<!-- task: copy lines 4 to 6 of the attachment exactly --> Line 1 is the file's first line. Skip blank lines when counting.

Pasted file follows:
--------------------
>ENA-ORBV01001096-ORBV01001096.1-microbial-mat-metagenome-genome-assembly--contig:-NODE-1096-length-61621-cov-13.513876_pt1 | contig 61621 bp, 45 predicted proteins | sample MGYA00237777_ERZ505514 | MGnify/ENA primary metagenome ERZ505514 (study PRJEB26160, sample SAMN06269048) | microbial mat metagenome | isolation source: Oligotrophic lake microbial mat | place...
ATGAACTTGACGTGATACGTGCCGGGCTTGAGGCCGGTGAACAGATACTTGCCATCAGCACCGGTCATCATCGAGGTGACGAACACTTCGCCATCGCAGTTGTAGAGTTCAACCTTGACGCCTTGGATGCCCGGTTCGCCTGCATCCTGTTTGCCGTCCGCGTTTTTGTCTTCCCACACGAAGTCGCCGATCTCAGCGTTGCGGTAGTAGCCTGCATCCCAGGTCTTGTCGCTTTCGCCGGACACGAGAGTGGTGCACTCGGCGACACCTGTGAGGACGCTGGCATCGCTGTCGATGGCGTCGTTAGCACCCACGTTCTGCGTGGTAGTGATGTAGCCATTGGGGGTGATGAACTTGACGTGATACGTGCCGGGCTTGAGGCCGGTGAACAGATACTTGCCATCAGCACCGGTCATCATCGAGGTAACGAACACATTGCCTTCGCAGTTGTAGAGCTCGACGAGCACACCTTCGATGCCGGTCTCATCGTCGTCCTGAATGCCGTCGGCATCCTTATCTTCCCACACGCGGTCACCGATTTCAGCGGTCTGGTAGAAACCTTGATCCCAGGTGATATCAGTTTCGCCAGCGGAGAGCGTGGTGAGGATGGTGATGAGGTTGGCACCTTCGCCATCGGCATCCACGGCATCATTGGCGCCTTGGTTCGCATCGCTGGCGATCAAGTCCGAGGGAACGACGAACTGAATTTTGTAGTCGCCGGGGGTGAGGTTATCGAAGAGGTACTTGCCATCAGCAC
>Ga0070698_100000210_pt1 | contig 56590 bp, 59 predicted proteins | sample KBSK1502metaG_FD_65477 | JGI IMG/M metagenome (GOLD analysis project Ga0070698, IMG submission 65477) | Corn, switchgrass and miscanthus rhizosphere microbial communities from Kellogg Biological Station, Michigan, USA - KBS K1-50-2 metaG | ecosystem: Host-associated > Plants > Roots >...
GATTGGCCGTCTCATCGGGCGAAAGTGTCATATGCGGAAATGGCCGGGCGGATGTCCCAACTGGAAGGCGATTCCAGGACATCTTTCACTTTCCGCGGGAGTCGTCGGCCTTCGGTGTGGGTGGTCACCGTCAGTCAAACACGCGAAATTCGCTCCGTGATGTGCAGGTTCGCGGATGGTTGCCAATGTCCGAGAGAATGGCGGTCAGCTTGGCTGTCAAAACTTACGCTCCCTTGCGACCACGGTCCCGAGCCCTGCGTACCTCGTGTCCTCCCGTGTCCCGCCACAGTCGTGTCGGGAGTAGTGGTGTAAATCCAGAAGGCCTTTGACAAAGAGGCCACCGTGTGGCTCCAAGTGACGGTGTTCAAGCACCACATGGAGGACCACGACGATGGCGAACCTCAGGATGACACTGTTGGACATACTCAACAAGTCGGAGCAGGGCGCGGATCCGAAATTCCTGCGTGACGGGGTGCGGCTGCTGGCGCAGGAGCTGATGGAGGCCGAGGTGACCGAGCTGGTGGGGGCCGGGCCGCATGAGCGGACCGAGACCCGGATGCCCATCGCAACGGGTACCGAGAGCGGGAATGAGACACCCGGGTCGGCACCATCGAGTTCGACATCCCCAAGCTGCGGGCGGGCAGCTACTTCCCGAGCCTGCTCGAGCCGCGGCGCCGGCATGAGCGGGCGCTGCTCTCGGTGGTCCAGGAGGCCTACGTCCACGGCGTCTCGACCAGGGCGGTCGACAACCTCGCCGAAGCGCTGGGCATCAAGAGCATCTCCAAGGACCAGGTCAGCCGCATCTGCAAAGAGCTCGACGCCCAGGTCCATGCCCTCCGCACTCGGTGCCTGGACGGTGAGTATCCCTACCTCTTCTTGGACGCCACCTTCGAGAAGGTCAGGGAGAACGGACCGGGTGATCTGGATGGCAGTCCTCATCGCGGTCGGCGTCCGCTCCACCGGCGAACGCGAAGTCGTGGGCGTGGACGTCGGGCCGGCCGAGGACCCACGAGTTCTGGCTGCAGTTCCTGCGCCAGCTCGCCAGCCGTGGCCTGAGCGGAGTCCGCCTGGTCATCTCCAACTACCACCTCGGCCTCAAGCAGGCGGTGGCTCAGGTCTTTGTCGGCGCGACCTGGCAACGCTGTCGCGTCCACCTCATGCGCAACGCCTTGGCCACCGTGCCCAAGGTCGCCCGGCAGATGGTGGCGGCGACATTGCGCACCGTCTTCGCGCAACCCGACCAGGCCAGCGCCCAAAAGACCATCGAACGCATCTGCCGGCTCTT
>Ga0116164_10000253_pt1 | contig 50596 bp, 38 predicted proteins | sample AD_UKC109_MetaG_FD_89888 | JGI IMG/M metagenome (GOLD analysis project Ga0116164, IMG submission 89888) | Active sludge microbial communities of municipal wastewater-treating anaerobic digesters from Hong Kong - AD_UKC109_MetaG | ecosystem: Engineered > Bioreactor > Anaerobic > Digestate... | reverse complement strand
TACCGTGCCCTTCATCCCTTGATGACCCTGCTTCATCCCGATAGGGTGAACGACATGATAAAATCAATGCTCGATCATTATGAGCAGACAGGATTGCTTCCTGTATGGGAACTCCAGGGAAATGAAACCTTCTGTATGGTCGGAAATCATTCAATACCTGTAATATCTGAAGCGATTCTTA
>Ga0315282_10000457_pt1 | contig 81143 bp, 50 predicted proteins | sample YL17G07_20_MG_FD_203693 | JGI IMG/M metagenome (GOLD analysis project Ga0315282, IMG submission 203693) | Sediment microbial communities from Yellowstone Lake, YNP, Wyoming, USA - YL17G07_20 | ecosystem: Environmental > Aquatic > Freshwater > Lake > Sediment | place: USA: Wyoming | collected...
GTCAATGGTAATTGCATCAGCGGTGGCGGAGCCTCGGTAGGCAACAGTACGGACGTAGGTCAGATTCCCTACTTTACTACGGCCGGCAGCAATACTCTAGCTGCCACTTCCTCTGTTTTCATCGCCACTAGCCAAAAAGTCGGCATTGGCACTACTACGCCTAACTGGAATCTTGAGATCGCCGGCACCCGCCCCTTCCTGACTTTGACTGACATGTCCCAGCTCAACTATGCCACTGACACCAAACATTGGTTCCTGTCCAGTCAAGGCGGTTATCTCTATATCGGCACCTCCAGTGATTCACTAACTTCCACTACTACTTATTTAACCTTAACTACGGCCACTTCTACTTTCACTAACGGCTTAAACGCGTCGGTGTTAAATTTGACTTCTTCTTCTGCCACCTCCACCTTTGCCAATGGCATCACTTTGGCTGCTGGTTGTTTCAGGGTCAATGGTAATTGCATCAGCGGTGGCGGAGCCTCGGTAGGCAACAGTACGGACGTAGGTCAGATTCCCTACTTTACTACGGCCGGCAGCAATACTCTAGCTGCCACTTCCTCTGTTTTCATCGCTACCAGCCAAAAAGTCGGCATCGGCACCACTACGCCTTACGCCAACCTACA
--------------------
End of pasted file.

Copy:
GATTGGCCGTCTCATCGGGCGAAAGTGTCATATGCGGAAATGGCCGGGCGGATGTCCCAACTGGAAGGCGATTCCAGGACATCTTTCACTTTCCGCGGGAGTCGTCGGCCTTCGGTGTGGGTGGTCACCGTCAGTCAAACACGCGAAATTCGCTCCGTGATGTGCAGGTTCGCGGATGGTTGCCAATGTCCGAGAGAATGGCGGTCAGCTTGGCTGTCAAAACTTACGCTCCCTTGCGACCACGGTCCCGAGCCCTGCGTACCTCGTGTCCTCCCGTGTCCCGCCACAGTCGTGTCGGGAGTAGTGGTGTAAATCCAGAAGGCCTTTGACAAAGAGGCCACCGTGTGGCTCCAAGTGACGGTGTTCAAGCACCACATGGAGGACCACGACGATGGCGAACCTCAGGATGACACTGTTGGACATACTCAACAAGTCGGAGCAGGGCGCGGATCCGAAATTCCTGCGTGACGGGGTGCGGCTGCTGGCGCAGGAGCTGATGGAGGCCGAGGTGACCGAGCTGGTGGGGGCCGGGCCGCATGAGCGGACCGAGACCCGGATGCCCATCGCAACGGGTACCGAGAGCGGGAATGAGACACCCGGGTCGGCACCATCGAGTTCGACATCCCCAAGCTGCGGGCGGGCAGCTACTTCCCGAGCCTGCTCGAGCCGCGGCGCCGGCATGAGCGGGCGCTGCTCTCGGTGGTCCAGGAGGCCTACGTCCACGGCGTCTCGACCAGGGCGGTCGACAACCTCGCCGAAGCGCTGGGCATCAAGAGCATCTCCAAGGACCAGGTCAGCCGCATCTGCAAAGAGCTCGACGCCCAGGTCCATGCCCTCCGCACTCGGTGCCTGGACGGTGAGTATCCCTACCTCTTCTTGGACGCCACCTTCGAGAAGGTCAGGGAGAACGGACCGGGTGATCTGGATGGCAGTCCTCATCGCGGTCGGCGTCCGCTCCACCGGCGAACGCGAAGTCGTGGGCGTGGACGTCGGGCCGGCCGAGGACCCACGAGTTCTGGCTGCAGTTCCTGCGCCAGCTCGCCAGCCGTGGCCTGAGCGGAGTCCGCCTGGTCATCTCCAACTACCACCTCGGCCTCAAGCAGGCGGTGGCTCAGGTCTTTGTCGGCGCGACCTGGCAACGCTGTCGCGTCCACCTCATGCGCAACGCCTTGGCCACCGTGCCCAAGGTCGCCCGGCAGATGGTGGCGGCGACATTGCGCACCGTCTTCGCGCAACCCGACCAGGCCAGCGCCCAAAAGACCATCGAACGCATCTGCCGGCTCTT
>Ga0116164_10000253_pt1 | contig 50596 bp, 38 predicted proteins | sample AD_UKC109_MetaG_FD_89888 | JGI IMG/M metagenome (GOLD analysis project Ga0116164, IMG submission 89888) | Active sludge microbial communities of municipal wastewater-treating anaerobic digesters from Hong Kong - AD_UKC109_MetaG | ecosystem: Engineered > Bioreactor > Anaerobic > Digestate... | reverse complement strand
TACCGTGCCCTTCATCCCTTGATGACCCTGCTTCATCCCGATAGGGTGAACGACATGATAAAATCAATGCTCGATCATTATGAGCAGACAGGATTGCTTCCTGTATGGGAACTCCAGGGAAATGAAACCTTCTGTATGGTCGGAAATCATTCAATACCTGTAATATCTGAAGCGATTCTTA